I have always been a fan of a good mystery. Whatever form it comes in, it is always satisfying being able to figure out the culprit before the entire mystery is resolved. Naturally solving a mystery fits well with video games as you don’t have to just be a passive observer. While I haven’t played a game in the series for quite a few years, I was a big fan of the Phoenix Wright Ace Attorney series. When I first saw Paradise Killer it reminded me of Phoenix Wright even if it was targeted towards an older audience. With some sci-fi elements and a whole island to explore to find the killer, I thought Paradise Killer would be an intriguing mystery to solve. Paradise Killer does a good job creating a unique world to explore and mystery to solve that fans of a good mystery video game should enjoy.
Paradise Killer follows a group called the Syndicate, a human civilization that worships dead alien gods. The Syndicate lives on an island called Paradise which was created in order to feed and eventually resurrect the dead alien gods. The flaw with this plan is that the island always attracts demons who end up corrupting a resident of Paradise ultimately destroying any hope of the island succeeding in its mission. This leads to the Syndicate destroying the previous island and starting over with a new island. When the game starts the Syndicate is about to launch the 25th Paradise. On the night before it is supposed to happen though the entire Council (those responsible for creating the new island) are killed. You play as Lady Love Dies who is summoned from exile (due to events that happened on a previous Paradise) to figure out who committed the crime. Can you find the evidence to prove who is responsible for this horrible crime?
At its core Paradise Killer is an investigation game. The objective is to find out who committed the crime. Talking/interrogating the inhabitants of Paradise is the main way of getting information in the game. The dialog system is pretty simple. When talking with someone you can choose what topics to discuss from a list. During conversations you are also given choices between two different responses depending on how you want to approach the discussion. You also have the option to hang out with each inhabitant which improves your relationship. This occasionally unlocks additional information which will help you in your investigation.
While you will get a lot of information just by talking to the inhabitants of the island you will also find evidence scattered around the island. Unlike most investigation games where you are automatically teleported between key locations Paradise Killer actually features an open world to explore. The entire island of Paradise is explorable with a few exceptions. The open world does a surprisingly good job of making it feel like you are running a real investigation. Instead of just teleporting between the crime scene and witness locations, you actually have the ability to move around the island looking for hidden clues and evidence. I was genuinely impressed by the size of the island as there are a lot of things to explore. The game even includes a fast travel system that you can unlock between locations if you are willing to use some of your currency. I liked a lot of things about this aspect of the game as it makes things feel more authentic and it does a good job building out the game’s universe.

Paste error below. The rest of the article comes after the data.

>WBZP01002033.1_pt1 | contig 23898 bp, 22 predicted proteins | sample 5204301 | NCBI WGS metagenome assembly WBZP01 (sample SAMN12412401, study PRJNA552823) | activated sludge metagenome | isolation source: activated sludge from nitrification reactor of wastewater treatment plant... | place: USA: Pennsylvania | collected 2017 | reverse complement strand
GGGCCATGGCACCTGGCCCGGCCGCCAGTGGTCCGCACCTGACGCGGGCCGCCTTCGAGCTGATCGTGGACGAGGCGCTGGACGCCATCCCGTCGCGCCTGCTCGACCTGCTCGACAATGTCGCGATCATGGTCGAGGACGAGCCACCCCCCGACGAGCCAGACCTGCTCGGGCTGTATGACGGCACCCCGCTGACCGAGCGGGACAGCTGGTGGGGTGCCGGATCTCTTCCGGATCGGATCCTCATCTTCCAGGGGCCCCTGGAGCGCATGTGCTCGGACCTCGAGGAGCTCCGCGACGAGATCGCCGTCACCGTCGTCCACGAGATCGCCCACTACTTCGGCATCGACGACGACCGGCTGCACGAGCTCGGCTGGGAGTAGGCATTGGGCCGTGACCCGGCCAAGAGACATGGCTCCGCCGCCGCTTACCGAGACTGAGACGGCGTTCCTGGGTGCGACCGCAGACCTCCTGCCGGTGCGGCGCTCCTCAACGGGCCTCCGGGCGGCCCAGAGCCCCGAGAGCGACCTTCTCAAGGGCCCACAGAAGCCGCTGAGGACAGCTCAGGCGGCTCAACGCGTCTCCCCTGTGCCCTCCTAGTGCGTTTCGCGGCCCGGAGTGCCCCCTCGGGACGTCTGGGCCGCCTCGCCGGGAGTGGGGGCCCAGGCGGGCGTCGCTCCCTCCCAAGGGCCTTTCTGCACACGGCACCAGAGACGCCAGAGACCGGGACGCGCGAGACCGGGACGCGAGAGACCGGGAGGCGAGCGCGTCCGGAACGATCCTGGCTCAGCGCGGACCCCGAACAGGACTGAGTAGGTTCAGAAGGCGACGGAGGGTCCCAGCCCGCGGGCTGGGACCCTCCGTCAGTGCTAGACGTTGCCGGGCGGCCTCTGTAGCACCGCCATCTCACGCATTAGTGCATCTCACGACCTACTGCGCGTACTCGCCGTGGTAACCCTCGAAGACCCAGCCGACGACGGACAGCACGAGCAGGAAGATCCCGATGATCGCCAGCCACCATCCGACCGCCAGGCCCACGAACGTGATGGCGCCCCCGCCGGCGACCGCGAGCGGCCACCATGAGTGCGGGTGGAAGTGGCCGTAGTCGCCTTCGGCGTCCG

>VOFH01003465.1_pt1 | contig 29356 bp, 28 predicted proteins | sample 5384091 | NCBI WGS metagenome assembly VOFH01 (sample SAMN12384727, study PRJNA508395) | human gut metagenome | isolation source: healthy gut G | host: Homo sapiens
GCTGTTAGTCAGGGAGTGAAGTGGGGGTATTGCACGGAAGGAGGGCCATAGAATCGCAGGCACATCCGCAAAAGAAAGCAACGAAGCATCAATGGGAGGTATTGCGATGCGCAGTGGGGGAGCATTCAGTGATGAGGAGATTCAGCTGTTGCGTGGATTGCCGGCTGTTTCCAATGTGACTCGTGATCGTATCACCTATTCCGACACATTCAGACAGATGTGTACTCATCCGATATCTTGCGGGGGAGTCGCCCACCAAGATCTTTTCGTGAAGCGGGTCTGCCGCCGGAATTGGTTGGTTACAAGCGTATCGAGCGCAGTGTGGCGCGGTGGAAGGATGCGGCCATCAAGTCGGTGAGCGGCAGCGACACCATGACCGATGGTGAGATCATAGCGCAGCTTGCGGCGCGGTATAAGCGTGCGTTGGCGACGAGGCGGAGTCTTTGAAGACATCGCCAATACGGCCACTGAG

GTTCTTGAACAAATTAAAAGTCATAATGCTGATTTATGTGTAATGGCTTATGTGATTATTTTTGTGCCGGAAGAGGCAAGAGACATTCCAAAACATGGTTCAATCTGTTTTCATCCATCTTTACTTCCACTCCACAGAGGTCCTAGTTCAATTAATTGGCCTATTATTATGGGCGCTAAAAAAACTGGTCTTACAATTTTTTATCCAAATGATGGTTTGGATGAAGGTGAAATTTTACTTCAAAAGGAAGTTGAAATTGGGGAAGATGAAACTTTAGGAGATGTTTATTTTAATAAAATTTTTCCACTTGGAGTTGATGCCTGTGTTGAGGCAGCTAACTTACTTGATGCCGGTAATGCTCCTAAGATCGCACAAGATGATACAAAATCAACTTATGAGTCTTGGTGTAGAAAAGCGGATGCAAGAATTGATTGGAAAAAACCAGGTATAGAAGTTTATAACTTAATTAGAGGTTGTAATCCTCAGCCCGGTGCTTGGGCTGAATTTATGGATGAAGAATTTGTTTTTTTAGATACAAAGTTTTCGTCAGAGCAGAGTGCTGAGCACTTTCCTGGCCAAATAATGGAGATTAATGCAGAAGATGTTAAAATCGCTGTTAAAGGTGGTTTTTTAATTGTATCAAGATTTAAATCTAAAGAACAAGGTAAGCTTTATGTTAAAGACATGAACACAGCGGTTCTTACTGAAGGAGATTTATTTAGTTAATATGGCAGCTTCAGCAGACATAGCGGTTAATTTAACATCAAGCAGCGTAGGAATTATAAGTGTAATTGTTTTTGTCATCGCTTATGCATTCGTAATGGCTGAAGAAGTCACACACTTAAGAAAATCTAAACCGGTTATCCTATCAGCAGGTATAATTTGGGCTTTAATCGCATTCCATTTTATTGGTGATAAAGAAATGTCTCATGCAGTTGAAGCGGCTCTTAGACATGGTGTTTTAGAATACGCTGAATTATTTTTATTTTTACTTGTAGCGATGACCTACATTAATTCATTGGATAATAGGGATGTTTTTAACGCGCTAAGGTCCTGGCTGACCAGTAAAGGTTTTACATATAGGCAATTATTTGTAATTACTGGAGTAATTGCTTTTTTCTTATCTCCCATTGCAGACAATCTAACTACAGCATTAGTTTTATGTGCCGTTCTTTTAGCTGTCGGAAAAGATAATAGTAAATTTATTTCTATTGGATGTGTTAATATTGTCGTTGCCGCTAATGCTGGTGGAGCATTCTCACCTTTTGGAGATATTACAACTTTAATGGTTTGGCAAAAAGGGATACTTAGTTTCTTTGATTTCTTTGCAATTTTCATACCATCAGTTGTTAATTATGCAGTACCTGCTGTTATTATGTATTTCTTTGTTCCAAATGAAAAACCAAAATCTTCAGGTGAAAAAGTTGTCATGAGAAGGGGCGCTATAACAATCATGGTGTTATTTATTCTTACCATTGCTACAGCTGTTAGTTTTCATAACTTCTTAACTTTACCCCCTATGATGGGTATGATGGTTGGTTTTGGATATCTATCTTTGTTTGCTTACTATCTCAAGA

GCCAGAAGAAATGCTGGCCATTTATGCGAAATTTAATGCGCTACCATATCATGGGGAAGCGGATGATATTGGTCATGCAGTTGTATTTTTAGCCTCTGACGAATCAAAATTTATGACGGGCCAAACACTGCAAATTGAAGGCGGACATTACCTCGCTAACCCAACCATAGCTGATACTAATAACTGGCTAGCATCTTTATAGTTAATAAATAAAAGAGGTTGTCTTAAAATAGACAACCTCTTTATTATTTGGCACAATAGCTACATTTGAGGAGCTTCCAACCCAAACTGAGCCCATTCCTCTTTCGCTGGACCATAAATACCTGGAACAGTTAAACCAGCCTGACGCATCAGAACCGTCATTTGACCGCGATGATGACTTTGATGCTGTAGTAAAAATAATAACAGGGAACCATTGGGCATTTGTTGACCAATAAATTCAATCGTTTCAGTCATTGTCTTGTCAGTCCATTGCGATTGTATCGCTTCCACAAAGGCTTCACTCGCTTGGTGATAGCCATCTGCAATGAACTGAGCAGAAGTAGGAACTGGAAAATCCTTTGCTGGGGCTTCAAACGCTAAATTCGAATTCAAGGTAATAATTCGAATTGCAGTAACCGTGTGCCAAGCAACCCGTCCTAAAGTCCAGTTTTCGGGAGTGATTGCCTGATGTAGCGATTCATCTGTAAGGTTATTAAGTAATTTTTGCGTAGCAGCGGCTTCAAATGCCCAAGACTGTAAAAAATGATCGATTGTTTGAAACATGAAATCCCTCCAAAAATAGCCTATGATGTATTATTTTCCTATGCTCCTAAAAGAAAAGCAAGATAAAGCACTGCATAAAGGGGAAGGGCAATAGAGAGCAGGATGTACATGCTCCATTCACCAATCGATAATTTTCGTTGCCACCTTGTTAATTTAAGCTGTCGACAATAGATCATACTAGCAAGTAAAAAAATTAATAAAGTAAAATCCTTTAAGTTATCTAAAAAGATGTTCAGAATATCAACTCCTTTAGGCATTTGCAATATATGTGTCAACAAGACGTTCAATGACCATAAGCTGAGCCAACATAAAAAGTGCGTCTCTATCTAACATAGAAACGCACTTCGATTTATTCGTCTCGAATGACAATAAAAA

Unfortunately the open world also leads to Paradise Killer’s biggest issue. I think the game could have done a better job optimizing the open world. I say this for a couple reasons. While I liked that the world was quite a bit bigger than I expected, it feels like a lot of the world is kind of empty. What I mean by this is it feels like a lot of the locations aren’t really important to the overall mystery. This could just be because I didn’t find the piece of evidence or testimony that would unlock parts of the mystery in these locations, but too many locations feel like they were just added for hidden collectibles and lore. This could change later in the game as I haven’t completed the game yet, but it kind of feels like a waste traveling through locations that don’t really add much to the gameplay experience.
The bigger problem with the open world is the fact that it is a lot harder to navigate than it needed to be. The game does have fast travel locations which helps, but each time you travel it costs currency so you can’t fast travel at will. The reason why the world is so hard to navigate is that the game’s map is not particularly helpful. The game only gives you a basic map with main location highlighted throughout the island. Outside of the general direction there is no indication of how you move from one location to another. By pulling up the map you can get a general idea of where you are, but the map doesn’t show you how to get to the location you want to go to. The map doesn’t even indicate which direction you are facing. To even determine if you are going the right way you need to pull up the map when you reach a new location, and compare that location to your previous location which will give you a general idea of the direction that you are moving in. I genuinely got lost a couple of times and some of the locations were far too hard for me to find.